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  1. #1
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    Opinions: Do you help other shoppers in audio stores?

    I was in an audio store the other day buying a universal remote. In Seattle, there are four or five high-end and mid-fi stores on the same block in the Roosevelt district. So when I'm up there, I make the rounds and check out the latest speaker lines, gadgets etc. Sometimes I'll listen to something, but if I'm not really in the market I don't like to pester the salespeople who need to spend time with folks who are actually gonna make a purchase.

    I noticed a guy listening to the same song in a couple stores and struck up a conversation, "hey, weren't you just in that other shop..." etc. It turns out he was shopping for a CD player and auditioning three different CD players in three different stores with three different sets of speakers. I've been at his hi-fi thing for long enough to know that the rooms and the speakers are making a helluva lot more difference in this guy's auditions than the CD players are, and I wanted to tell him that, but I refrained.

    My question to you is, do you ever try to help out fellow customers when you see them making these kinds of mistakes in their audio shopping? I'm not talking about obvious breaches of etiquette: I'm not gonna tell a customer that he can find "better" speakers across the street or online. That would be taking cash out of some salesperson's wallet. Besides, "better" is all a matter of opinion, and telling some stranger what is "better" is none of my business.

    But when you see someone "auditioning" CD players in different rooms with different sets of electronics and speakers, or you notice some other glaring error in their shopping, do you ever butt in?

    Just curious,
    Adam

    Another place this conversation could go is whether or not you say something when you know a salesperson is mistaken or worse yet, lying. I helped a friend purchase a home theater a year or so ago. He landed on Klipsch speakers, which are not my cup of tea, but that's why they make Fords and Chevys right? The salesperson was telling him "One thing about these Klipschs is that they require A LOT of clean power, so you're going to have to buy a big amp." They were the RF-7s, which at 102dB were probably the most efficient speakers in the store. Either the salesperson was mistaken or the salesperson was lying, but since the customer was a buddy, I could set him straight. Would you ever butt in if you knew a salesperson was misleading a customer?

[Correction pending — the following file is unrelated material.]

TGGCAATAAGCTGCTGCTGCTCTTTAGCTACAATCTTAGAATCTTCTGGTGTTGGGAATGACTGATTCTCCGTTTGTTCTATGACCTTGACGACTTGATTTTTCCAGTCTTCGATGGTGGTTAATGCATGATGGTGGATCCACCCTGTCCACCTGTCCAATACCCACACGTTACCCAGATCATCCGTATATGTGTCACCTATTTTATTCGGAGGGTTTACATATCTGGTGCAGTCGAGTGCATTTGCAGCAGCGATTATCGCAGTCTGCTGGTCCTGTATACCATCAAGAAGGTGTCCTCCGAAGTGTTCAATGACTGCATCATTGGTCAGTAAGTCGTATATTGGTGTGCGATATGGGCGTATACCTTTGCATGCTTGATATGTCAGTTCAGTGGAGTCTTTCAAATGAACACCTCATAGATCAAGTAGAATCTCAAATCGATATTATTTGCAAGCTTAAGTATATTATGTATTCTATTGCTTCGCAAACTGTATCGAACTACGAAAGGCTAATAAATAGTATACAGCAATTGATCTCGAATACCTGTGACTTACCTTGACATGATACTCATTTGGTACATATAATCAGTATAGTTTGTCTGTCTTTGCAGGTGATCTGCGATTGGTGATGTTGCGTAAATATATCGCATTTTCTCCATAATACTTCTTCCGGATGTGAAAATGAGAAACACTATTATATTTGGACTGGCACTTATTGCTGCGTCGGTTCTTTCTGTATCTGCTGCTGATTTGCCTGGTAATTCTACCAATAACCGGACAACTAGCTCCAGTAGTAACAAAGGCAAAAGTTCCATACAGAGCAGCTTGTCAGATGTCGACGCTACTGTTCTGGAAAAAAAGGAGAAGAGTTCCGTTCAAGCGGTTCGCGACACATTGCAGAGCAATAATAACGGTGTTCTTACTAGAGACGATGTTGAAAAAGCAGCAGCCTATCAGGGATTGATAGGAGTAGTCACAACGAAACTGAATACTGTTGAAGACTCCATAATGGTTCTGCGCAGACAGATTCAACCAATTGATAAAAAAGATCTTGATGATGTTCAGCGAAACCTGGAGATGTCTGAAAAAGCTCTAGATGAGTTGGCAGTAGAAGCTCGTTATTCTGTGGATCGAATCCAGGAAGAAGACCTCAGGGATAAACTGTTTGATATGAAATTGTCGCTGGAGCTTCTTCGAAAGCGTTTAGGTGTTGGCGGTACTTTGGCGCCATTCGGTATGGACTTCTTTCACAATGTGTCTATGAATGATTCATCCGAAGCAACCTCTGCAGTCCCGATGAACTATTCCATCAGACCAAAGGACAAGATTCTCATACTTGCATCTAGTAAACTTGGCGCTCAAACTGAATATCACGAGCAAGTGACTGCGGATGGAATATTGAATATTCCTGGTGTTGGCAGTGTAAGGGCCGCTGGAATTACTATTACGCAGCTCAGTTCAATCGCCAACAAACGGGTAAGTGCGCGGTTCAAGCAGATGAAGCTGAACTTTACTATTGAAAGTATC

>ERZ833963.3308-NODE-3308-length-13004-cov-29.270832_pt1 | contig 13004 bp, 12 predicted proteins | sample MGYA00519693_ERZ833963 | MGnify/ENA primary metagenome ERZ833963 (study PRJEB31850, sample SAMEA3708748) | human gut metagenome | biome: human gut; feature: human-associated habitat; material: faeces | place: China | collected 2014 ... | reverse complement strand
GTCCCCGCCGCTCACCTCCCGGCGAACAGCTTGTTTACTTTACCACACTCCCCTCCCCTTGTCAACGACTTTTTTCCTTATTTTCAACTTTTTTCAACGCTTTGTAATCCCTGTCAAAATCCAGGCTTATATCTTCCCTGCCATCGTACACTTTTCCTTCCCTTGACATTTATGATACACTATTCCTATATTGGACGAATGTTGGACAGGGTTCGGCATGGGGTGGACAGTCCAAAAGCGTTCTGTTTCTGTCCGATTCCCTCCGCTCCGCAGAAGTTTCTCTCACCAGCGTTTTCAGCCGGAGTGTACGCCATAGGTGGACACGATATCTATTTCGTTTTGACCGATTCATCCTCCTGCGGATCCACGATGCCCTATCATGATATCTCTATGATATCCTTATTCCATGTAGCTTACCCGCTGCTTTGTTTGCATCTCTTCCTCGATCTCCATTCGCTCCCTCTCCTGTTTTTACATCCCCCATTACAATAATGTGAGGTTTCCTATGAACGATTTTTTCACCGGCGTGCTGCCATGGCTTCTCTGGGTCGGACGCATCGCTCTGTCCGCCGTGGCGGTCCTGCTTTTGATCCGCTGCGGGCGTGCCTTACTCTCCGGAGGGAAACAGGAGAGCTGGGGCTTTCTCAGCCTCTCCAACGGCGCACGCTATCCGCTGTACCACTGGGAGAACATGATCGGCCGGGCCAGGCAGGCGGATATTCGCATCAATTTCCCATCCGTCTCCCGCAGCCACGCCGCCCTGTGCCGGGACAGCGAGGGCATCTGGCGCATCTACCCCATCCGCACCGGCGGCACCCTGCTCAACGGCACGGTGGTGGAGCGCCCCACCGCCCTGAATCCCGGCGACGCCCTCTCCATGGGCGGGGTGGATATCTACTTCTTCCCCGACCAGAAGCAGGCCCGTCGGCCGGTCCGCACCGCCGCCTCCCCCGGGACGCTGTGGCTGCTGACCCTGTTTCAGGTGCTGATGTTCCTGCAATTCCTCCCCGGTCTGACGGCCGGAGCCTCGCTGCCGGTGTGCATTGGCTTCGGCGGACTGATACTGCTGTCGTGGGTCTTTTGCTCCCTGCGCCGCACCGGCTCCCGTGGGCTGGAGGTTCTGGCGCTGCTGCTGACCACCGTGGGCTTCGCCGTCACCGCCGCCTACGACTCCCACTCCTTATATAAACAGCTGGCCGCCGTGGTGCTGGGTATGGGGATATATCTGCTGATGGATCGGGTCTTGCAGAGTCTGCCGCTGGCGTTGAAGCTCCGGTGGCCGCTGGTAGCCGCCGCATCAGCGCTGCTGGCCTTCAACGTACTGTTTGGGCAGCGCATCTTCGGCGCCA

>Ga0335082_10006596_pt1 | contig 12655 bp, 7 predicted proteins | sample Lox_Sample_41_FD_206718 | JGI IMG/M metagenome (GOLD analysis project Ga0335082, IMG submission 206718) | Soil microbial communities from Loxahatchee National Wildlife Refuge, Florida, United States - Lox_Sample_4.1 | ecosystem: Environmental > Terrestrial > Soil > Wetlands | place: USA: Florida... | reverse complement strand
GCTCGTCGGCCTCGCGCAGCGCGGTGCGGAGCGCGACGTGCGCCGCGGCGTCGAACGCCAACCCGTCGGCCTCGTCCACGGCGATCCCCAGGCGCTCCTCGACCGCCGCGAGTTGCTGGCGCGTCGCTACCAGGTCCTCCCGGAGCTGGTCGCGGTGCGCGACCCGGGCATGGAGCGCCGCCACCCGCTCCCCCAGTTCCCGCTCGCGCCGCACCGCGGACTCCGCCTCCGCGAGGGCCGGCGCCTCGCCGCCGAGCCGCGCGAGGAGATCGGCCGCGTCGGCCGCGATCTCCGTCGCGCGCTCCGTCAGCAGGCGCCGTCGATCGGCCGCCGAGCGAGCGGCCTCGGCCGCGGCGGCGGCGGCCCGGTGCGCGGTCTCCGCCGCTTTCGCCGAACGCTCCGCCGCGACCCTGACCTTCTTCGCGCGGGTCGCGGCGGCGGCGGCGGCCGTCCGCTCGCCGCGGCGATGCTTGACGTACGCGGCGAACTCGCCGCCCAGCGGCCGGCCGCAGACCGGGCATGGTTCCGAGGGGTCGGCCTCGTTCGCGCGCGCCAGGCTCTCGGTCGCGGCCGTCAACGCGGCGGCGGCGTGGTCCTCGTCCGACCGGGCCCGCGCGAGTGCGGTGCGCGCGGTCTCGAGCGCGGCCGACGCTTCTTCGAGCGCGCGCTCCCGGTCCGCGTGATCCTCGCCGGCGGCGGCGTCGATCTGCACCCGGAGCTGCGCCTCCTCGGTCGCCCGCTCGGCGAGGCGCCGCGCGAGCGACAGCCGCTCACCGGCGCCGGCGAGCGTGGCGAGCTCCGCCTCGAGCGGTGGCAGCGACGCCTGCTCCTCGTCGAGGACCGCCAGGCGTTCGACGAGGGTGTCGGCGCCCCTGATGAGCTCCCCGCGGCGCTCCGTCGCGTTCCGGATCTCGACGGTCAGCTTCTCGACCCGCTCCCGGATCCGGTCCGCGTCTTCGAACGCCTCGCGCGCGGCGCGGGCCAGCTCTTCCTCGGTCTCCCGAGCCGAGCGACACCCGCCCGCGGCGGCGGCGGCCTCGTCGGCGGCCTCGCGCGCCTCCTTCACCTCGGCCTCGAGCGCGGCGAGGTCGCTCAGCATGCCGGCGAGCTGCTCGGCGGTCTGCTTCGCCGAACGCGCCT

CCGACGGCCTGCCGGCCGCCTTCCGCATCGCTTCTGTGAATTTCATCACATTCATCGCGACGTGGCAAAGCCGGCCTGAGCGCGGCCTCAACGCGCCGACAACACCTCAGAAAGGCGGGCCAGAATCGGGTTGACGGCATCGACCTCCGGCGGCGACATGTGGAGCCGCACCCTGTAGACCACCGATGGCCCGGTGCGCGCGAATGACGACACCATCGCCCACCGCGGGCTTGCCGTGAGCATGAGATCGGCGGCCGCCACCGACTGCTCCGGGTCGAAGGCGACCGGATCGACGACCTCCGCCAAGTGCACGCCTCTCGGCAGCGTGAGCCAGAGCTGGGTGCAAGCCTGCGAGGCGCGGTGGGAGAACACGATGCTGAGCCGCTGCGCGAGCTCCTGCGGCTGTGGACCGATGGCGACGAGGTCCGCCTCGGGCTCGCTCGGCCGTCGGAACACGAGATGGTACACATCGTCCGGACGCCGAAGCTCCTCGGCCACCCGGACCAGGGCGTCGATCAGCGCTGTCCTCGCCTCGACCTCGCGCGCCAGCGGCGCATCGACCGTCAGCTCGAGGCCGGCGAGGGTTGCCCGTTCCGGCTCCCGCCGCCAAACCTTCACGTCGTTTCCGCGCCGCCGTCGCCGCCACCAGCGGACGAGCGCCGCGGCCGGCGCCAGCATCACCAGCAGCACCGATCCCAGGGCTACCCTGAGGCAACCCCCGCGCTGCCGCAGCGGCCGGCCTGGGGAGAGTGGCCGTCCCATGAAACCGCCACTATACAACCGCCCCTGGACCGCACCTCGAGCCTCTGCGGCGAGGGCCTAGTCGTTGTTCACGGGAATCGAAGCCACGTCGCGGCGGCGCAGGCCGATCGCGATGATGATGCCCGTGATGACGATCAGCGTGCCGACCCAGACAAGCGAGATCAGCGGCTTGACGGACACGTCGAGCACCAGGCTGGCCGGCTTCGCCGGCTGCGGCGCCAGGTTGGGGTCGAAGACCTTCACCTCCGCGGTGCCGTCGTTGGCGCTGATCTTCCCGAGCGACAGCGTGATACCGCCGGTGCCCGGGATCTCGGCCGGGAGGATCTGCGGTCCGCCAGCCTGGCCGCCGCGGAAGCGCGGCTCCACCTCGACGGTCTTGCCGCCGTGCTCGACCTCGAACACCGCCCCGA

I don't have a set opinion on either of these matters, so I'm interested to hear what folks here think.

  2. #2
    Shostakovich fan Feanor's Avatar
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    Very rarely

    Quote Originally Posted by dmb_fan
    ...
    My question to you is, do you ever try to help out fellow customers when you see them making these kinds of mistakes in their audio shopping?
    ...
    Another place this conversation could go is whether or not you say something when you know a salesperson is mistaken or worse yet, lying. .
    Three good reasons:
    1. I don't spend a lot of time in audio stores, in turn, that's because I don't have lot of time or cash to spend and because I form my opinions of most products based on professional reviews or consumer comments in this and other forums.
    2. Sales people are inclined to resent interference from other customers -- though, like you, on occassion I have tried to correct egregious misinformation.
    3. Other customers often have their own, cherished notions about things and they too resent interference; the other customer has to seem genuinely receptive to learning new stuff.

  3. #3
    Loving This kexodusc's Avatar
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    Yeah, as much as it sometimes pains me, I rarely interrupt another shopper's conversation with sales staff.
    I do sometimes stike up a casual conversation with a few though, and offer any ideas I might have.
    I find it difficult though. In high-end shops, people either know far more than I do, or are so far lost in the world of audio voodoo that nothing I say contributes anyway. In stores like Best Buy, I can't convince people that Monster Cables aren't the greatest thing since sliced bread. I told my story here a year or two ago about some salesguy pitching Monster interconnects...he told the couple that they make a 15-20% differenceand then he talked about the dramatic improvement in his own system.
    15-20%? In a freakin' cable.

    I talked to this same guy later and he told me all about Monster. Told me how the 20% improvement was measured in Total Harmonic Distortion...I almost lost it there. If cables are introducing or removing measurable THD we've all got bigger problems.

    I'm sure we've all had encounters where people just ignore the advice you try to give them. For some reason, this seems to happen at Best Buy more than anywhere else. I can't blame ignorant consumers for this, Best Buy does present itself as the a/v expert for the person in need of a quick solution. There's a lot of trust involved here. Sometimes the best thing to do is let a person make their mistakes.

    If they care enough, they'll learn a valuable lesson and be smarter the next time. Or they'll enjoy matching their $200 A/V receiver with $200 in Monster cables, and be no worse off for it.